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Child not hearing initial phoneme in oral blending and segment - advice please.

Discussion in 'Early Years' started by oliverferret, Feb 8, 2011.

  1. oliverferret

    oliverferret New commenter

    I have a child in my class who at the end of last term only knew 12 sounds and could not orally blend or segment at all. He has been having 10 mins 1:1 every day since the beginning of term and when assessed today still only knew 12 sounds (some different from previous) and is now hearing the final phoneme in words and sometimes the median phoneme, but never the initial. So for c-u-p he will say "up", for "top" "o-p".

    I'd be grateful for some ideas for activities/strategies to support him.

    Thanks
     
  2. oliverferret

    oliverferret New commenter

    I have a child in my class who at the end of last term only knew 12 sounds and could not orally blend or segment at all. He has been having 10 mins 1:1 every day since the beginning of term and when assessed today still only knew 12 sounds (some different from previous) and is now hearing the final phoneme in words and sometimes the median phoneme, but never the initial. So for c-u-p he will say "up", for "top" "o-p".

    I'd be grateful for some ideas for activities/strategies to support him.

    Thanks
     
  3. mystery10

    mystery10 Occasional commenter

    Is it what he is saying that is "wrong" or what he is"hearing".
    What are the parents like? Are you able to show them exactly what you are doing and why and see if they can unravel the mystery at home?
    Could be a hearing problem?
    How old is this child?

     
  4. oliverferret

    oliverferret New commenter

    He is 5 years old. i am presuming that he is not hearing the initial sound but I could be wrong and also that it is some sort of processing issue rather than hearing loss. He does not articulate all his sounds correctly when speaking, but not sufficiently poor to qualify for speech therapy.

    His home life is quite chaotic for a variety of reasons - practically he rarely brings his book bag to school. Mum has told me that she was slow to learn to read,
     
  5. inky

    inky Lead commenter

    I'd still have his hearing assessed.
     
  6. mystery10

    mystery10 Occasional commenter

    Yes, and in the meantime make no assumptions about ability, what he could learn etc. This is only anecdotal, and may not fit your situation at all. I have helped out at a school where a boy was not given much opportunity to progress as they seemed to be waiting for him to be able to pronounce everything perfectly before they were willing to put him on any kind of satisfactory programme for learning to read.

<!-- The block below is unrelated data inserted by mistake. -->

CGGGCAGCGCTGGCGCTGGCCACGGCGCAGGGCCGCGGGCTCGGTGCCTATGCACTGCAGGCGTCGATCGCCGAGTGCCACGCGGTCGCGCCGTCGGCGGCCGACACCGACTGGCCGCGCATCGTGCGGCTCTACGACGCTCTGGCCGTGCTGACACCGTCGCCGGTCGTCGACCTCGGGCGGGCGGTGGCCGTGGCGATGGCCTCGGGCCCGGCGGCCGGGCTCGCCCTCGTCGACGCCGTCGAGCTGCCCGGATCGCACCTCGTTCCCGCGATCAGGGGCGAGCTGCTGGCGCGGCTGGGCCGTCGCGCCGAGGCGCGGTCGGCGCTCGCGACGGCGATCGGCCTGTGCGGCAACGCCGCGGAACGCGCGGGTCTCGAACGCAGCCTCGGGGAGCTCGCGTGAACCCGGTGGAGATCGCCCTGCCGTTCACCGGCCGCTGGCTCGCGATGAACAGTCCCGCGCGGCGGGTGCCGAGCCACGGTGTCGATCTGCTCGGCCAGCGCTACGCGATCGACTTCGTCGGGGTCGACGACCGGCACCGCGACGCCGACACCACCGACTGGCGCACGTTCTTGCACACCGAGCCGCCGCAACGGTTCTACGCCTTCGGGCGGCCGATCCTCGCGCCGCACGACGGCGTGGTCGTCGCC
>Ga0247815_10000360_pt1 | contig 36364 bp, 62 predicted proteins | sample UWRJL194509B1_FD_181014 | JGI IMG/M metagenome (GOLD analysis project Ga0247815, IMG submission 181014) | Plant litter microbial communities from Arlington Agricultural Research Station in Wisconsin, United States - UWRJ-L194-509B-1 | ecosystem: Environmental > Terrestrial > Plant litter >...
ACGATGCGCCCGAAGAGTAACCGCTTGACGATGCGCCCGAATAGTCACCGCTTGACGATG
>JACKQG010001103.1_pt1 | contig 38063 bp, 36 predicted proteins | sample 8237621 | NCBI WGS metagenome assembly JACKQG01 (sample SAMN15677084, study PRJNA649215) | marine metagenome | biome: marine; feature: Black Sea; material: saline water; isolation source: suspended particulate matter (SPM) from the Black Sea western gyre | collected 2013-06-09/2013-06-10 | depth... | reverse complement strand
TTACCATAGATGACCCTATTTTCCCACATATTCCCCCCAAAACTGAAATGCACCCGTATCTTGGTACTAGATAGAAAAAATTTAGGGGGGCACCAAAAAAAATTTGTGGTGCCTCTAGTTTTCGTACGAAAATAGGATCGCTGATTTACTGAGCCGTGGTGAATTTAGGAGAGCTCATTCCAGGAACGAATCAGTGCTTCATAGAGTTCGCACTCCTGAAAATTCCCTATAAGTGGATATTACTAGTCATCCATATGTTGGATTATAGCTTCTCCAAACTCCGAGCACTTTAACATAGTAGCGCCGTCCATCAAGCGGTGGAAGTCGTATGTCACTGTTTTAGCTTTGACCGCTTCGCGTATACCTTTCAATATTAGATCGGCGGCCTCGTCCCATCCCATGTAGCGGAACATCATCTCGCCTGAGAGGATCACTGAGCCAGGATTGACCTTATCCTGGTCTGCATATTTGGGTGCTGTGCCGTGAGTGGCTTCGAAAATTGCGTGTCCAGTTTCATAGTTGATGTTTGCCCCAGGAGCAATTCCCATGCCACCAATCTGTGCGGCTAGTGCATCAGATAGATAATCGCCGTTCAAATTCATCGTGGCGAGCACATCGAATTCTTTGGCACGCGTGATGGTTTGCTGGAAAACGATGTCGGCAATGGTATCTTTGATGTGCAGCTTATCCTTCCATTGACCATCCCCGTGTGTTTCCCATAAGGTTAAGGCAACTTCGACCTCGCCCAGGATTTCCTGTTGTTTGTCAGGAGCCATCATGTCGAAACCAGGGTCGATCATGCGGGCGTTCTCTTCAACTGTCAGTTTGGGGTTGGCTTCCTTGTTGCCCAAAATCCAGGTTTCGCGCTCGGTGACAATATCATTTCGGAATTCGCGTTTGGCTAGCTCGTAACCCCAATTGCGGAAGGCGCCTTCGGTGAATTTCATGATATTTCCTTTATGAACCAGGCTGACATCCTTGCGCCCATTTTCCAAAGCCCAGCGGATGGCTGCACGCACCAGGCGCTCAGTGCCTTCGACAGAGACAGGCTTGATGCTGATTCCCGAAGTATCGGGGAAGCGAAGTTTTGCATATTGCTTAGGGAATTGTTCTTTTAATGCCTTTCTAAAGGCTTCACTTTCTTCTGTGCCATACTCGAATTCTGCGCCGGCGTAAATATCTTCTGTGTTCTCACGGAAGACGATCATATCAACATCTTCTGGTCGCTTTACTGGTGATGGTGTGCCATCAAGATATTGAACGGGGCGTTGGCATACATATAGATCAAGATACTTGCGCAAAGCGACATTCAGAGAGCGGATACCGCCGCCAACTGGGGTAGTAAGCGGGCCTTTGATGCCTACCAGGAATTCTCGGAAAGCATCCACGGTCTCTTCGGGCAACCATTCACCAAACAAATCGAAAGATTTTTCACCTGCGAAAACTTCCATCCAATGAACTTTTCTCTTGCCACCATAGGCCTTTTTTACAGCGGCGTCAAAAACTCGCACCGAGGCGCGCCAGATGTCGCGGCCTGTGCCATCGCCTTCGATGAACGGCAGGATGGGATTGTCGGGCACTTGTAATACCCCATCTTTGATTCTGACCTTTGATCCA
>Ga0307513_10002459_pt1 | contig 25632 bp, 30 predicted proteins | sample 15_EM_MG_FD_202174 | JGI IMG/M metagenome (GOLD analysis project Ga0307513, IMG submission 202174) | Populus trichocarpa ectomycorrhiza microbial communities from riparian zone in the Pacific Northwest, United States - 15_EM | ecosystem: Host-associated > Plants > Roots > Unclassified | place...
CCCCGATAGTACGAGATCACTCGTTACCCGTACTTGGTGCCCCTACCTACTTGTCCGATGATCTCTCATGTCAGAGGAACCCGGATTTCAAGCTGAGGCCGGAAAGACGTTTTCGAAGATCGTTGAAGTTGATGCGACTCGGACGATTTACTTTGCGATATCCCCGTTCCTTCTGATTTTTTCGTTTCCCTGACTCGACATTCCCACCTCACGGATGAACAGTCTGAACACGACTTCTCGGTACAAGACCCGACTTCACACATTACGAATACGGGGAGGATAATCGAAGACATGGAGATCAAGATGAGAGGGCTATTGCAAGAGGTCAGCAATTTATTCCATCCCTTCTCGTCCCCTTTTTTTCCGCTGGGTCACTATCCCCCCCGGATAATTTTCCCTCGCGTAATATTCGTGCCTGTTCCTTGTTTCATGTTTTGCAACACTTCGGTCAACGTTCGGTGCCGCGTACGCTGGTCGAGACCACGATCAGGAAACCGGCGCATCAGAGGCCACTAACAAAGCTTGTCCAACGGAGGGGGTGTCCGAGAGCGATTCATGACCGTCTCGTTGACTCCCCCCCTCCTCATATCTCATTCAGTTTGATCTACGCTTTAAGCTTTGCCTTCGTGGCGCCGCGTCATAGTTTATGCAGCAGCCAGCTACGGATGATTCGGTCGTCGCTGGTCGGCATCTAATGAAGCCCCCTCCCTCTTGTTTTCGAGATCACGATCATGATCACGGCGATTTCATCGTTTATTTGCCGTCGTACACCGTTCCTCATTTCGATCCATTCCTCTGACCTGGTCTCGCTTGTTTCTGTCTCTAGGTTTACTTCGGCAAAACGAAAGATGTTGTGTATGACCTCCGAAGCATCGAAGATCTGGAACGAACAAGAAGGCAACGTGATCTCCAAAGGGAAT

If you listened to him carefully you could tell that he could read phase 1 and phase 2 high frequency words (after playing some games with him one to one with these words for a few weeks), and he could recognise and read a fair number of sounds. He was consistent in his mispronunciations. If you made him look at you while you were making the individual sounds or reading simple words, things improved greatly, you could explain a bit more about using tongue, teeth etc. He needed a fairly active approach too punctuated by going out round the playground to find things beginning with a certain sound etc etc, doing alphabet jigsaws etc. All impossible in the classroom setting.
    The more you worked with him one to one the more you could understand of what he was saying and realise there was more to him than met the eye.
    One to one I am sure he could have progressed with easy decodable books like the green and purple read write inc books as in a daring moment I tried him on this rather than doing what I had been told to do with him (carry on bashing through sounds and trying to get the poor lad to pronounce them perfectly). Two years on and I still don't think he can read properly, and I'm not sure how much his actual speech has improved.
    Is there a volunteer who can work with him every day and do games, reading etc etc. Maybe an intelligent retired parent who you can leave to their own devices a bit and see if they make some headway with him? I know it's unscientific, but in the meantime while you are gathering external support maybe it might give you some headroom, give him a kickstart, and give him the quality adult attention and listening time he is maybe not getting at home.
     
  7. inky

    inky Lead commenter

    Don't forget initial sound I-Spy!
     
  8. inky

    inky Lead commenter

    Use lots of clues - hold up hand and shake it while saying 'I spy..etc...something beginning with hhh' Children catch on to this pretty quickly as a rule.

    Though there's always the exception...
     
  9. Does he have to do the blending 'orally'? Why couldn't he have letters as 'prompts' for the sounds? Then he won't have to remember the order they should be in, he'll be able to see it.
     

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